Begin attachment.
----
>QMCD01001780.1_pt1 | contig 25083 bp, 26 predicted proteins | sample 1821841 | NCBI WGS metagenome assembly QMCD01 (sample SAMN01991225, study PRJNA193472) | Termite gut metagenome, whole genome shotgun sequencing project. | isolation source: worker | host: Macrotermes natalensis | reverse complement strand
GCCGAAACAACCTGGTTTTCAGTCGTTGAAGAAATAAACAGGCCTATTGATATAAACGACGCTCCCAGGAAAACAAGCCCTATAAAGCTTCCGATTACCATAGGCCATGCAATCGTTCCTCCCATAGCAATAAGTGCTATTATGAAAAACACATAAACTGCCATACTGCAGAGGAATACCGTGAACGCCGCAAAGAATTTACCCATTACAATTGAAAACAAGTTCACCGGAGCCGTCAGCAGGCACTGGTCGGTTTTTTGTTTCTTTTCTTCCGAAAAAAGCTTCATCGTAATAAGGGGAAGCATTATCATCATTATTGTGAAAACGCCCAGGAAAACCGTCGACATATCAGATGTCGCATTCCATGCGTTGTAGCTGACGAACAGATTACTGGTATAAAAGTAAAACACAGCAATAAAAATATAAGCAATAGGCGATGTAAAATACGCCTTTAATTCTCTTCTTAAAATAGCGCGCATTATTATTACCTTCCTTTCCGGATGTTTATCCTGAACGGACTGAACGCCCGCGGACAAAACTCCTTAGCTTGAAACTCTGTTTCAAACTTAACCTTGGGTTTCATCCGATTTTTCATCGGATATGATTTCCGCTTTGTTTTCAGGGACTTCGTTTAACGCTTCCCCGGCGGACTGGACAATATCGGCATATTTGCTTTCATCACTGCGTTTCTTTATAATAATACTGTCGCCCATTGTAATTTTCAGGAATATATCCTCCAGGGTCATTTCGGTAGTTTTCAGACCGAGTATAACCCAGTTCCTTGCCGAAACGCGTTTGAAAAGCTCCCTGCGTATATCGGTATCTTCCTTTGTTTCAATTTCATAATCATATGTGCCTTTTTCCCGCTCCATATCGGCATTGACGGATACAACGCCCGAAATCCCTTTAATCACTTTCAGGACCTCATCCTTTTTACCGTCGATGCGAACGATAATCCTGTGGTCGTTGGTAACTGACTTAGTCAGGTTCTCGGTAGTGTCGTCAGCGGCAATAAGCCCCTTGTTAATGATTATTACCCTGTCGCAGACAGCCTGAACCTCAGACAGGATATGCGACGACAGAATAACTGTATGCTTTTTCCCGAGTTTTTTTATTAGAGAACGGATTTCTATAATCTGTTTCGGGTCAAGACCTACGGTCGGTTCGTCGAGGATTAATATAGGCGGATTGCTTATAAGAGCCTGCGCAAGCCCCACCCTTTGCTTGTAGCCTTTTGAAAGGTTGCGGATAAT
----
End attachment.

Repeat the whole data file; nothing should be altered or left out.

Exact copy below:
>QMCD01001780.1_pt1 | contig 25083 bp, 26 predicted proteins | sample 1821841 | NCBI WGS metagenome assembly QMCD01 (sample SAMN01991225, study PRJNA193472) | Termite gut metagenome, whole genome shotgun sequencing project. | isolation source: worker | host: Macrotermes natalensis | reverse complement strand
GCCGAAACAACCTGGTTTTCAGTCGTTGAAGAAATAAACAGGCCTATTGATATAAACGACGCTCCCAGGAAAACAAGCCCTATAAAGCTTCCGATTACCATAGGCCATGCAATCGTTCCTCCCATAGCAATAAGTGCTATTATGAAAAACACATAAACTGCCATACTGCAGAGGAATACCGTGAACGCCGCAAAGAATTTACCCATTACAATTGAAAACAAGTTCACCGGAGCCGTCAGCAGGCACTGGTCGGTTTTTTGTTTCTTTTCTTCCGAAAAAAGCTTCATCGTAATAAGGGGAAGCATTATCATCATTATTGTGAAAACGCCCAGGAAAACCGTCGACATATCAGATGTCGCATTCCATGCGTTGTAGCTGACGAACAGATTACTGGTATAAAAGTAAAACACAGCAATAAAAATATAAGCAATAGGCGATGTAAAATACGCCTTTAATTCTCTTCTTAAAATAGCGCGCATTATTATTACCTTCCTTTCCGGATGTTTATCCTGAACGGACTGAACGCCCGCGGACAAAACTCCTTAGCTTGAAACTCTGTTTCAAACTTAACCTTGGGTTTCATCCGATTTTTCATCGGATATGATTTCCGCTTTGTTTTCAGGGACTTCGTTTAACGCTTCCCCGGCGGACTGGACAATATCGGCATATTTGCTTTCATCACTGCGTTTCTTTATAATAATACTGTCGCCCATTGTAATTTTCAGGAATATATCCTCCAGGGTCATTTCGGTAGTTTTCAGACCGAGTATAACCCAGTTCCTTGCCGAAACGCGTTTGAAAAGCTCCCTGCGTATATCGGTATCTTCCTTTGTTTCAATTTCATAATCATATGTGCCTTTTTCCCGCTCCATATCGGCATTGACGGATACAACGCCCGAAATCCCTTTAATCACTTTCAGGACCTCATCCTTTTTACCGTCGATGCGAACGATAATCCTGTGGTCGTTGGTAACTGACTTAGTCAGGTTCTCGGTAGTGTCGTCAGCGGCAATAAGCCCCTTGTTAATGATTATTACCCTGTCGCAGACAGCCTGAACCTCAGACAGGATATGCGACGACAGAATAACTGTATGCTTTTTCCCGAGTTTTTTTATTAGAGAACGGATTTCTATAATCTGTTTCGGGTCAAGACCTACGGTCGGTTCGTCGAGGATTAATATAGGCGGATTGCTTATAAGAGCCTGCGCAAGCCCCACCCTTTGCTTGTAGCCTTTTGAAAGGTTGCGGATAAT